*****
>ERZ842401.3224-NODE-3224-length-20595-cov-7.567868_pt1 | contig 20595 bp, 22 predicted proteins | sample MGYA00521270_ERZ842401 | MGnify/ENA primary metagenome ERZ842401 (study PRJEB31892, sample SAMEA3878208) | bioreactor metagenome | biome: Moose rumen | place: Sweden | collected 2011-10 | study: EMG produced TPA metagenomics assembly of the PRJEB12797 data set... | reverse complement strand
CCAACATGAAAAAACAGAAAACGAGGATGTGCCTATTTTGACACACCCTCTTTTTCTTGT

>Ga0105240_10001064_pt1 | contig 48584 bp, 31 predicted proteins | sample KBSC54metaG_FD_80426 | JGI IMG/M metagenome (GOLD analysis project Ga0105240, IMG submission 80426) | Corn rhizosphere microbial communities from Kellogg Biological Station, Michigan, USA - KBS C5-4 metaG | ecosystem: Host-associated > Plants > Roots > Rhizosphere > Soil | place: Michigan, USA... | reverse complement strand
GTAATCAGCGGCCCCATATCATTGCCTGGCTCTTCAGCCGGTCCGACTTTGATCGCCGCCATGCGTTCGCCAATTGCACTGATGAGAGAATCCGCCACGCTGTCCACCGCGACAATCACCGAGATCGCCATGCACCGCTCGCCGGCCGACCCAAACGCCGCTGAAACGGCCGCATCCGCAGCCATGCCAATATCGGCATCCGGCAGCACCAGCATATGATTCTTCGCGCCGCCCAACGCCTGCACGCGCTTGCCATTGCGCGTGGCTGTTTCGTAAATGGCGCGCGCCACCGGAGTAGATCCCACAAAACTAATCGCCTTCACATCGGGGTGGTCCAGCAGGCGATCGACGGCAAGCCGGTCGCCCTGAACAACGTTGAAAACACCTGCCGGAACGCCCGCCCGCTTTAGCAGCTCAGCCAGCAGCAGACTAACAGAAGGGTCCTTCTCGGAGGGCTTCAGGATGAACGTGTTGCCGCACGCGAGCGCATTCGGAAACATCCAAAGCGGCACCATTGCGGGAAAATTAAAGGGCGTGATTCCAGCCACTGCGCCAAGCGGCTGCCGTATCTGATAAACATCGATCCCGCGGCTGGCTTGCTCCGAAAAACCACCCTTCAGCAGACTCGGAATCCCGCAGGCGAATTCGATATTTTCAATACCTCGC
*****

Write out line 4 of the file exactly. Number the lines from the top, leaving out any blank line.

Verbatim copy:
GTAATCAGCGGCCCCATATCATTGCCTGGCTCTTCAGCCGGTCCGACTTTGATCGCCGCCATGCGTTCGCCAATTGCACTGATGAGAGAATCCGCCACGCTGTCCACCGCGACAATCACCGAGATCGCCATGCACCGCTCGCCGGCCGACCCAAACGCCGCTGAAACGGCCGCATCCGCAGCCATGCCAATATCGGCATCCGGCAGCACCAGCATATGATTCTTCGCGCCGCCCAACGCCTGCACGCGCTTGCCATTGCGCGTGGCTGTTTCGTAAATGGCGCGCGCCACCGGAGTAGATCCCACAAAACTAATCGCCTTCACATCGGGGTGGTCCAGCAGGCGATCGACGGCAAGCCGGTCGCCCTGAACAACGTTGAAAACACCTGCCGGAACGCCCGCCCGCTTTAGCAGCTCAGCCAGCAGCAGACTAACAGAAGGGTCCTTCTCGGAGGGCTTCAGGATGAACGTGTTGCCGCACGCGAGCGCATTCGGAAACATCCAAAGCGGCACCATTGCGGGAAAATTAAAGGGCGTGATTCCAGCCACTGCGCCAAGCGGCTGCCGTATCTGATAAACATCGATCCCGCGGCTGGCTTGCTCCGAAAAACCACCCTTCAGCAGACTCGGAATCCCGCAGGCGAATTCGATATTTTCAATACCTCGC